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3ds max 5 Fundamentals

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Author/Animator Michael Hurwicz examines 3ds max 5 Fundamentals by Ted Boardman. This book is published by New Riders. An update of Boardman's previous book on 3ds max 4, this book is primarily a series of excellent tutorials covering the fundamental elements of 3ds Max 5. It also covers general principles, workflow, tips and traps. Highly recommended.



If you're a beginning/intermediate 3ds max user and you'd like to take some lessons from a master, I highly recommend Ted Boardman's 3ds max 5 Fundamentals. It communicates the fundamentals as well as a lot of juicy little extras, but always in a step-by-step fashion so you never get overwhelmed. Clear writing, an easy-to-follow layout, and ample figures make this book about as painless a way of learning 3ds max 5 as I've seen.

(Note on the figures: Although they're printed in black and white in the book, they are on the accompanying CD in full color. This can be very helpful when you're trying to get an idea what a project should really look like.)

The book is basically 450 pages of tutorials covering many of the basic techniques that a 3ds max animator might use every day. The author especially tries to focus on new features, such as the new Editable Poly editing features, global illumination and radiosity renderers, and new keyframe animation techniques.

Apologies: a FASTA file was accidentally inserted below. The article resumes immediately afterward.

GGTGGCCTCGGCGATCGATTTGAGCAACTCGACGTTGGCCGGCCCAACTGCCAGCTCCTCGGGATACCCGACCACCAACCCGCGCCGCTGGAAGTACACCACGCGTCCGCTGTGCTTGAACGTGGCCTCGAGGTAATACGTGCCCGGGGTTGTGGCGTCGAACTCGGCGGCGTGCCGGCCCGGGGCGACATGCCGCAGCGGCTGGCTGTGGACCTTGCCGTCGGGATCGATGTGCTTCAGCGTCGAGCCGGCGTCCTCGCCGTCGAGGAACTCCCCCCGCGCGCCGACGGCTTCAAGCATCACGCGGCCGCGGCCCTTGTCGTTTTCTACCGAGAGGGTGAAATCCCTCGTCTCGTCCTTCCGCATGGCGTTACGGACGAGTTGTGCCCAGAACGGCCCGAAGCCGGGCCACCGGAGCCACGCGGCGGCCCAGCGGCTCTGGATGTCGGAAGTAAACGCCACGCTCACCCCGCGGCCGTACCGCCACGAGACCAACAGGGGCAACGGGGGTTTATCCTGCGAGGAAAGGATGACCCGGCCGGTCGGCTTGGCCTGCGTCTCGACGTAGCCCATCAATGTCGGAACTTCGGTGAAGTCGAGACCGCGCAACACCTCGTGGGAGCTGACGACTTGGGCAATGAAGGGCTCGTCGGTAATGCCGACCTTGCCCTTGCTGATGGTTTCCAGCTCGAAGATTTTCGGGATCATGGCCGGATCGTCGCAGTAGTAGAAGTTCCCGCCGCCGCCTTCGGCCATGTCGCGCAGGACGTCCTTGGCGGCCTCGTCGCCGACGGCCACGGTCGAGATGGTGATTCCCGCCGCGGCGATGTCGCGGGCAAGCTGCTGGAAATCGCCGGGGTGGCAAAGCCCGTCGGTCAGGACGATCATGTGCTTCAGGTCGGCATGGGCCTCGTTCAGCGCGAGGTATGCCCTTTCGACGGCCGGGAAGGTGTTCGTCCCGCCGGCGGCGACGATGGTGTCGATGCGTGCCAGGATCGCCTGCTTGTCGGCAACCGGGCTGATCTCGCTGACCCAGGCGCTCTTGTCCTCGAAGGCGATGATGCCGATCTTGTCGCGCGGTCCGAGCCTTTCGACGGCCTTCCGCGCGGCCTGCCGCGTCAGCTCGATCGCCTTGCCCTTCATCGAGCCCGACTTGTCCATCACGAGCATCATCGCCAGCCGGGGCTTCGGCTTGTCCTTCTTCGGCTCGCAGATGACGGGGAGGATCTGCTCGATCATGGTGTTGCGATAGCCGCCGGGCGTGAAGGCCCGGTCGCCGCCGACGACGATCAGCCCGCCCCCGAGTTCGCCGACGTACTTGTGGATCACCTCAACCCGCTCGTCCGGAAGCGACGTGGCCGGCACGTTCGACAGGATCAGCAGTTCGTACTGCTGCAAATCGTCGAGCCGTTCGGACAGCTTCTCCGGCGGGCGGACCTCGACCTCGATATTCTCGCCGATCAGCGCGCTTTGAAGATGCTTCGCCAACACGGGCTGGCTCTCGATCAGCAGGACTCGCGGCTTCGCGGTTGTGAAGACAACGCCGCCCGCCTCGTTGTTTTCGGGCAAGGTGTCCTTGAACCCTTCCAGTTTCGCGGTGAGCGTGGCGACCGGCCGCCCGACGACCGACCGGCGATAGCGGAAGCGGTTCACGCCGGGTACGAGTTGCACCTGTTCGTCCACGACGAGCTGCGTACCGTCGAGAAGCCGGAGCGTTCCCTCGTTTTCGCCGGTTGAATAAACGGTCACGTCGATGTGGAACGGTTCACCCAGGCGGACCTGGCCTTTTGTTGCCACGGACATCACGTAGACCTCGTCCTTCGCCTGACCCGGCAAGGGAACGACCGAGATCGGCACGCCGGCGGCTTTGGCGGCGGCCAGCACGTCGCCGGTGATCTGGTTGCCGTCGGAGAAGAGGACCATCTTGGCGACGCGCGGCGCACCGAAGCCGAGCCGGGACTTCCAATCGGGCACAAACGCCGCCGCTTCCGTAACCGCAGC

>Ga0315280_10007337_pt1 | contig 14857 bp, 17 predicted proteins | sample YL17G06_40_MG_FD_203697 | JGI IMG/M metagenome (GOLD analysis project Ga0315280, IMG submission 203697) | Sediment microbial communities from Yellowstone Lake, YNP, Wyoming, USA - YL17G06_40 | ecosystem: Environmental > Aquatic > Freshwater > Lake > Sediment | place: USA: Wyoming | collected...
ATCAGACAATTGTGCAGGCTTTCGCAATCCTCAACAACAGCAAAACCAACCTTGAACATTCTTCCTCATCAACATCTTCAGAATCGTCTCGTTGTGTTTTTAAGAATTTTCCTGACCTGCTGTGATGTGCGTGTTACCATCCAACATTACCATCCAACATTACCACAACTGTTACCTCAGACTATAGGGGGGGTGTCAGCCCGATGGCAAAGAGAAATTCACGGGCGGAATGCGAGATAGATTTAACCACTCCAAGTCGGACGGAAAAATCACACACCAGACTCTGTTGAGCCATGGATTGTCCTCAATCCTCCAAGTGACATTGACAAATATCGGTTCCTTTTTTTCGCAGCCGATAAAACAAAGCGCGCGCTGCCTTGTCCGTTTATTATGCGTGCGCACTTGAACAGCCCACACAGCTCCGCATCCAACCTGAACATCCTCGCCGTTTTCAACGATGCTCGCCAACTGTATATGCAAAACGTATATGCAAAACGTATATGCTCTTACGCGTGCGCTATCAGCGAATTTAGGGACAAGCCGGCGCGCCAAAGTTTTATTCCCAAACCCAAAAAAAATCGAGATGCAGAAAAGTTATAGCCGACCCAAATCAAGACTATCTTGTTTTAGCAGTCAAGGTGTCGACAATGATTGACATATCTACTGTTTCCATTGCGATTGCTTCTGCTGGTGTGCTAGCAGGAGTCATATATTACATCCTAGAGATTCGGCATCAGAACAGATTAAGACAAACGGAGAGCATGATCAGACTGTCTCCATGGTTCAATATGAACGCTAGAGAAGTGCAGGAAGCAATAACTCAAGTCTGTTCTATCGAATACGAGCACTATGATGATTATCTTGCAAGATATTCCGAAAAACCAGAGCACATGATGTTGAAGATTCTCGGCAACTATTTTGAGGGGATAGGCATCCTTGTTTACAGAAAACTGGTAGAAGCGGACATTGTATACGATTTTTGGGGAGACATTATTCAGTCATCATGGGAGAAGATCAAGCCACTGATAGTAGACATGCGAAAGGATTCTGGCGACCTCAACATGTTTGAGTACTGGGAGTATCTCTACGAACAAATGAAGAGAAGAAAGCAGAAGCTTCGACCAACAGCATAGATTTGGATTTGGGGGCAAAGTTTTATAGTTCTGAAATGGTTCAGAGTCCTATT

Boardman provides not only technical how-to details, but also suggestions for optimizing your overall workflow. For instance, he notes that set designers often build a fa├žade for outdoor shots and then several interior scenes on a separate sound stage. He illustrates how this approach can work with 3ds max 5.

One of the things that I really like about this book is that the author tells you not only what to do, but also what not to do. For instance:

  • Activate a viewport by right clicking in it. If you left click, you could accidentally select and transform an object.
  • Scale objects using the Xform modifier, which can be applied at any point in the object's stack. Avoid the scale tool, which 3ds max always applies at the top of the stack, and which can yield unexpected results if modifiers are added or changed after applying it.
  • "Groups occasionally cause odd behavior, with no clear-cut explanations. Named selection sets and the new Layers tool offer similar functionality with no ill effects."

Boardman is not afraid to talk about 3ds max's weak points, a necessary preliminary to helping you work around them. For instance: "The buildings are not casting shadows, even though shadow casting is turned on for the Sunlight system by default. This is because of bogus settings in the default Sunlight system that you must change before it will work correctly. This is a source of much frustration for new users who quickly abandon the Sunlight system."

I also like the fact that Boardman not only tells you how to do things, but how to do them efficiently, both in terms of time and in terms of computer resources. For instance, he discusses how techniques like lofting, which create 3D objects based on 2D shapes, save both computer resources and modeling time. And did you know that an omni light is actually composed of six spotlights and can take six times as much memory, too? Because of this, Boardman points out, omni lights should be used conservatively.

The topics that are left out of the book are wisely chosen, as well. For instance, NURBS and Booleans can be a bit flaky in 3ds max. Boardman avoids them. Character animation using bones/skin or biped/physique, although a common technique, is more appropriate for an advanced text. The author doesn't touch it.

The only thing I don't like about this book is the price. For a less-than-500-page introductory-level book, it is fairly expensive: $45 list. Of course, you can get it for about 30 percent less than that online. Anyway, it's worth it.

All in all, highly recommended. Four and a half Cows.


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